Taking a look at dewatering, an important step at the heart of the colour pigment production process. By using a method for a calcined kaolin pigment as an example, we explain how an intelligent filter press can improve pigment production.
Last month, we ran a letter from reader, Jason Makansi, commenting on our June story, Chemical Engineering Education Evolution ( Chem. Eng., June 2012, pp. 22–25), which highlighted, among other things, the need for a more-meaningful connection between academia and industry. Makansi’s letter was passionate in itself, expressing frustration at the slow pace of progress over the past 30 years or more. Equally passionate was the response that Makansi’s letter has prompted from the rest of our readership. While each opinion differs somewhat with regard to a solution, it is safe to say that most practicing engineers agree that the typical ChE graduate has always lacked some basic practical skills.
In Makansi’s letter, he illustrates the central problem by explaining that when he graduated with his B.S.Ch.E., he did not know “which way to turn a valve, or, for that matter, anything else about an actual process plant.” Other readers, such as those whose letters appear on p. 6 of this issue, graduated with similar deficits in their practical know-how, with one admitting that “as a newly graduated engineer from a respected university, I didn’t even know what a pipe flange was.”
Of course, this is not the first time that the gap between academia and industry has been raised. Each one of you might have his or her own illustration to offer. I, myself, often lament that the main thing I recall from my process-control class is learning how to perform Laplace Transforms — a skill I never had the opportunity to retrieve in practice and probably never will.
The question is not whether graduates lack hands-on experience; the question is what should be done about it. For nearly 30 years, Makansi’s suggestion has been that engineering schools should offer two tracks — one for students likely to continue through graduate school and one for students who would be seeking jobs in industry.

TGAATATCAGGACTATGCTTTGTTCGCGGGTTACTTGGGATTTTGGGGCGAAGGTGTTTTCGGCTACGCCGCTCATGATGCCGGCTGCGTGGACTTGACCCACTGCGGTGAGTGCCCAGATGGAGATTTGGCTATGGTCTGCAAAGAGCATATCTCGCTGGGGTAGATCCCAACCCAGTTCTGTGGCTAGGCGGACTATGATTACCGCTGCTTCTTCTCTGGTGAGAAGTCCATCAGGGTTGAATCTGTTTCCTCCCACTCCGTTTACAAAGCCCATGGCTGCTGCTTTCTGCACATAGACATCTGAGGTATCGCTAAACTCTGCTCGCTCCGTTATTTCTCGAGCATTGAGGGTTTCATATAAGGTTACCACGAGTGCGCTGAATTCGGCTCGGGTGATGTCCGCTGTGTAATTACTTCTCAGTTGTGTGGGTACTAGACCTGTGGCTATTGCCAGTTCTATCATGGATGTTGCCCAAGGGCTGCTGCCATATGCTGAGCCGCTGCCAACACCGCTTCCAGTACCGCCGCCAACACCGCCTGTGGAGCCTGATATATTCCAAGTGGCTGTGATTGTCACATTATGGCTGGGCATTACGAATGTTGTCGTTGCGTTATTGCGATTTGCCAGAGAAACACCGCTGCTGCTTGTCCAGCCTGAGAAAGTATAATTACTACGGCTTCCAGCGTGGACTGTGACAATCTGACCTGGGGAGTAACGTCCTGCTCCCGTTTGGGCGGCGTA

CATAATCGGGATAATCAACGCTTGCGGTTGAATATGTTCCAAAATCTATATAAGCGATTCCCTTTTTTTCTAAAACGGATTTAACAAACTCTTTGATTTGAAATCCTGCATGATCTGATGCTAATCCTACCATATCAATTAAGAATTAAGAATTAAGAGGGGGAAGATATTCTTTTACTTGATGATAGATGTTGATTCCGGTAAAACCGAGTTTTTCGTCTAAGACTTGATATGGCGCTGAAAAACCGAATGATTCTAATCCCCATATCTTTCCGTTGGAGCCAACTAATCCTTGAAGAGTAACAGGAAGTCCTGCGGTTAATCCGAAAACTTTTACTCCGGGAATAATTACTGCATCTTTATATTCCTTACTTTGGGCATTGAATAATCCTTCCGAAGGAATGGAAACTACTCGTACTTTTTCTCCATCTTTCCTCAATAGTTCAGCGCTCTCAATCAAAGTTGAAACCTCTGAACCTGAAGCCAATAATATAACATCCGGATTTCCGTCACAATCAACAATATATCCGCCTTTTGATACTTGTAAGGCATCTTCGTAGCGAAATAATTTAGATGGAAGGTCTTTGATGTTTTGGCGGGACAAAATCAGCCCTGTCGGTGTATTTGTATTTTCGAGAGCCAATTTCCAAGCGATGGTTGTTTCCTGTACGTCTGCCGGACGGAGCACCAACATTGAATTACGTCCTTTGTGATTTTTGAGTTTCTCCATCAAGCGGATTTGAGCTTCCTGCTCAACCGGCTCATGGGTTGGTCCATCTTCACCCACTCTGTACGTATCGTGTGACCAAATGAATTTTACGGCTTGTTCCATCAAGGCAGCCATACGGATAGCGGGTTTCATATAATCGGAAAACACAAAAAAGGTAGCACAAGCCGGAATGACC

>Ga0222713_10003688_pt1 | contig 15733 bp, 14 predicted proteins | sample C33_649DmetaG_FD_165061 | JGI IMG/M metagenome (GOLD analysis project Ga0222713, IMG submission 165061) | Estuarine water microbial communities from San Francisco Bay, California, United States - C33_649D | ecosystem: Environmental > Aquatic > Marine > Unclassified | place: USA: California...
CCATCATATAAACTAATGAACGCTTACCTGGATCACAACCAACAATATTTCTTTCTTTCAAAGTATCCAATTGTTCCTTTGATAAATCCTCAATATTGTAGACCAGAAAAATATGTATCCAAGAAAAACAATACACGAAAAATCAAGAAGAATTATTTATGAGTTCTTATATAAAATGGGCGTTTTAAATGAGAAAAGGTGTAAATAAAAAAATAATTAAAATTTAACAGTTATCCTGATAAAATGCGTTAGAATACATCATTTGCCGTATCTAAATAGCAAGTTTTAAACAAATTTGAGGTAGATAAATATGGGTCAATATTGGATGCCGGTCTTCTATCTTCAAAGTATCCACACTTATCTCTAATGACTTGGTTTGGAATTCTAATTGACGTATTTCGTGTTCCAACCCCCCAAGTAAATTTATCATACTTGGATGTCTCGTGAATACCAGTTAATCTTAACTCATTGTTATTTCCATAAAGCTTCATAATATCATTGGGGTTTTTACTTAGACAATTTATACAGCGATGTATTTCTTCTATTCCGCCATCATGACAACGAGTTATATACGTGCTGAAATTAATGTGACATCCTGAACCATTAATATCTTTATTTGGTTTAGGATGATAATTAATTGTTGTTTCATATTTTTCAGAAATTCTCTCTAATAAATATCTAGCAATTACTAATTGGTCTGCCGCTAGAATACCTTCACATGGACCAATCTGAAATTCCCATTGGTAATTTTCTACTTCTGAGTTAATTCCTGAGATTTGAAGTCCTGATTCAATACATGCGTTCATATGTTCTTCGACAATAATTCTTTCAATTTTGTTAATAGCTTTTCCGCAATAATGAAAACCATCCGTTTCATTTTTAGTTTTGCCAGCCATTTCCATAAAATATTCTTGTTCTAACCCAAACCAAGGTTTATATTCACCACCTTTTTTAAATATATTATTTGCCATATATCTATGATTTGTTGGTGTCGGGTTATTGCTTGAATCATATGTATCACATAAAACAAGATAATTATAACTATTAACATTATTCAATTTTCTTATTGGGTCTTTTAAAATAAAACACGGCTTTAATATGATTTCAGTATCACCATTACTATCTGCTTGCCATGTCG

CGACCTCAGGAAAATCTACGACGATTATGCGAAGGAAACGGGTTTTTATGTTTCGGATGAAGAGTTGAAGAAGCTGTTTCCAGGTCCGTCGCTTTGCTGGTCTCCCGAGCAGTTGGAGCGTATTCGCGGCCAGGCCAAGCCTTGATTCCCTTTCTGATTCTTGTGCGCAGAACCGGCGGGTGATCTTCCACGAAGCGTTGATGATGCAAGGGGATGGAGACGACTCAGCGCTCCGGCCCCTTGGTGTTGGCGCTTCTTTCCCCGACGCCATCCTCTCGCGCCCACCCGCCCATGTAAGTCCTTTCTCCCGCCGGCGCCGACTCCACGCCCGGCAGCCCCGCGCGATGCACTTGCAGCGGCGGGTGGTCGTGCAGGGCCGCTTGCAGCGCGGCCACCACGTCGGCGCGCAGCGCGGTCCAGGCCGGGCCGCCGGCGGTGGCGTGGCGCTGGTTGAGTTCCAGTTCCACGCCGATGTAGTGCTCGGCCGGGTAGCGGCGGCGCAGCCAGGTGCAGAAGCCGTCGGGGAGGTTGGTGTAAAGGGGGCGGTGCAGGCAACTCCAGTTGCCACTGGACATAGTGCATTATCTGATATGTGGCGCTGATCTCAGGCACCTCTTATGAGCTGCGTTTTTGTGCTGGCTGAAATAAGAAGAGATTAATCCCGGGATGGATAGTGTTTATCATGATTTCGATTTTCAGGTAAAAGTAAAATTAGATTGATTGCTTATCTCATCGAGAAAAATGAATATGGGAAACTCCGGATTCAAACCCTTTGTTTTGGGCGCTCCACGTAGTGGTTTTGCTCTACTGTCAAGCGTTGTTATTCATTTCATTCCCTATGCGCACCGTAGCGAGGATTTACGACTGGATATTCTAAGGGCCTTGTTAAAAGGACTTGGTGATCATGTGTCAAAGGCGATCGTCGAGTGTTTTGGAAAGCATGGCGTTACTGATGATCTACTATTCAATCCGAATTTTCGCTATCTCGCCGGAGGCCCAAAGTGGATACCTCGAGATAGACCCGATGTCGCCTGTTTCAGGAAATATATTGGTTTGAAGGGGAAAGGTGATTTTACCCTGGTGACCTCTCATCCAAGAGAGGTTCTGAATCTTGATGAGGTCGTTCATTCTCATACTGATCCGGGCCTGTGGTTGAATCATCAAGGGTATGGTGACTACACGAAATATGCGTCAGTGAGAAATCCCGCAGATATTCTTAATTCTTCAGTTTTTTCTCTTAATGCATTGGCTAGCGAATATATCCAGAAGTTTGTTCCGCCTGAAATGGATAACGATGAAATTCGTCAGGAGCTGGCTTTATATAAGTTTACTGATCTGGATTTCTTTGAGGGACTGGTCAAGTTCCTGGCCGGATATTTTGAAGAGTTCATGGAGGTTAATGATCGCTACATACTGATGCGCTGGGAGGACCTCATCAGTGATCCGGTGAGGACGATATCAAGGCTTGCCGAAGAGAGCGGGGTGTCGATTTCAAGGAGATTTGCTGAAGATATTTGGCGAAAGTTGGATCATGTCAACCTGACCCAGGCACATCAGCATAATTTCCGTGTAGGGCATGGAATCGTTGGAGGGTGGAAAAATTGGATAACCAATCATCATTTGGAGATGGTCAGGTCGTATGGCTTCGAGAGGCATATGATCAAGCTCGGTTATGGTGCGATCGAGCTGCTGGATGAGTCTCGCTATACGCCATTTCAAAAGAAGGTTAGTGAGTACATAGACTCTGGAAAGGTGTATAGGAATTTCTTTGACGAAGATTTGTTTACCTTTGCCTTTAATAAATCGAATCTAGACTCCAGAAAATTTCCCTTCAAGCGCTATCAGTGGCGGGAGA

Meanwhile, one reader, Roger E. Blanton, points out that adding any standalone practical-training courses would exacerbate the difficulty that most students find in completing their ChE degrees in four years. His suggestion is to make more use of summer internships.
Another reader, James S. Bloss, essentially makes the argument that nothing should be done about it. In his opinion, the chemical process industries are far too broad to incorporate enough hands-on specifics to make a significant difference, and core lessons in discipline and problem solving can go much farther.
In my opinion, all three readers make good points. Problem solving is indeed a foundational skill that can be applied across industries and functions. And, like other readers, I often wonder “whatever happened to co-ops?”, which used to be a common route for a ChE student bound for industry.
Like Makansi, though, I think that the education experience should be more tailored to the student’s professional goals. A twist on his two-track idea could be an applied-ChE degree option. Meanwhile, I, personally, do not object to longer, five-year programs. After all, I transferred from architecture, where that is an accepted state of affairs. Admittedly, however, not everyone embraces a five-year degree option. So, with that in mind, I think it is important to consider that practical learning does not necessarily mean more coursework. It is more of a distinction in the method of learning itself. If students had more opportunities to turn valves, see heat exchangers and work with actual process control systems, I would argue that absorption of the academic fundamentals would be more rapid in the first place.â–
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